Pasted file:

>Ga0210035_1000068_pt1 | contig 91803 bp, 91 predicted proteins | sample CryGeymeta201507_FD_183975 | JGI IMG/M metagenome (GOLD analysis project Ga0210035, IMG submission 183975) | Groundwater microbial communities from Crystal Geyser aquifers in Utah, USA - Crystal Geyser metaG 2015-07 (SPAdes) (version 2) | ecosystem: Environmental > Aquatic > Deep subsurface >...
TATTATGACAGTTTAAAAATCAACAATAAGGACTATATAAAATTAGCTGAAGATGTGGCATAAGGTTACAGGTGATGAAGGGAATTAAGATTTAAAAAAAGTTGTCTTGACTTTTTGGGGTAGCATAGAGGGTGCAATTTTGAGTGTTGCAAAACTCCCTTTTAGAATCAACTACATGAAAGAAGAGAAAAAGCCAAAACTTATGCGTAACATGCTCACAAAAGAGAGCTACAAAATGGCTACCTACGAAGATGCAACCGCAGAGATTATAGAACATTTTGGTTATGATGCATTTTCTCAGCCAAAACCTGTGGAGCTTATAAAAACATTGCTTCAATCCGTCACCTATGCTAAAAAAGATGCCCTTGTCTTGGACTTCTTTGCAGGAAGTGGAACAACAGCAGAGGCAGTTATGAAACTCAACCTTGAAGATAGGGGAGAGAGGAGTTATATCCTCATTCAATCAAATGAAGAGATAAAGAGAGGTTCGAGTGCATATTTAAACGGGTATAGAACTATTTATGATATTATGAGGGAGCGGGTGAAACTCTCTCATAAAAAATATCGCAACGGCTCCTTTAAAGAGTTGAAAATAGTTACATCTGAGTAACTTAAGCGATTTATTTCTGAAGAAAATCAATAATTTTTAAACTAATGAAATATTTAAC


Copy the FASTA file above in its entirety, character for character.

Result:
>Ga0210035_1000068_pt1 | contig 91803 bp, 91 predicted proteins | sample CryGeymeta201507_FD_183975 | JGI IMG/M metagenome (GOLD analysis project Ga0210035, IMG submission 183975) | Groundwater microbial communities from Crystal Geyser aquifers in Utah, USA - Crystal Geyser metaG 2015-07 (SPAdes) (version 2) | ecosystem: Environmental > Aquatic > Deep subsurface >...
TATTATGACAGTTTAAAAATCAACAATAAGGACTATATAAAATTAGCTGAAGATGTGGCATAAGGTTACAGGTGATGAAGGGAATTAAGATTTAAAAAAAGTTGTCTTGACTTTTTGGGGTAGCATAGAGGGTGCAATTTTGAGTGTTGCAAAACTCCCTTTTAGAATCAACTACATGAAAGAAGAGAAAAAGCCAAAACTTATGCGTAACATGCTCACAAAAGAGAGCTACAAAATGGCTACCTACGAAGATGCAACCGCAGAGATTATAGAACATTTTGGTTATGATGCATTTTCTCAGCCAAAACCTGTGGAGCTTATAAAAACATTGCTTCAATCCGTCACCTATGCTAAAAAAGATGCCCTTGTCTTGGACTTCTTTGCAGGAAGTGGAACAACAGCAGAGGCAGTTATGAAACTCAACCTTGAAGATAGGGGAGAGAGGAGTTATATCCTCATTCAATCAAATGAAGAGATAAAGAGAGGTTCGAGTGCATATTTAAACGGGTATAGAACTATTTATGATATTATGAGGGAGCGGGTGAAACTCTCTCATAAAAAATATCGCAACGGCTCCTTTAAAGAGTTGAAAATAGTTACATCTGAGTAACTTAAGCGATTTATTTCTGAAGAAAATCAATAATTTTTAAACTAATGAAATATTTAAC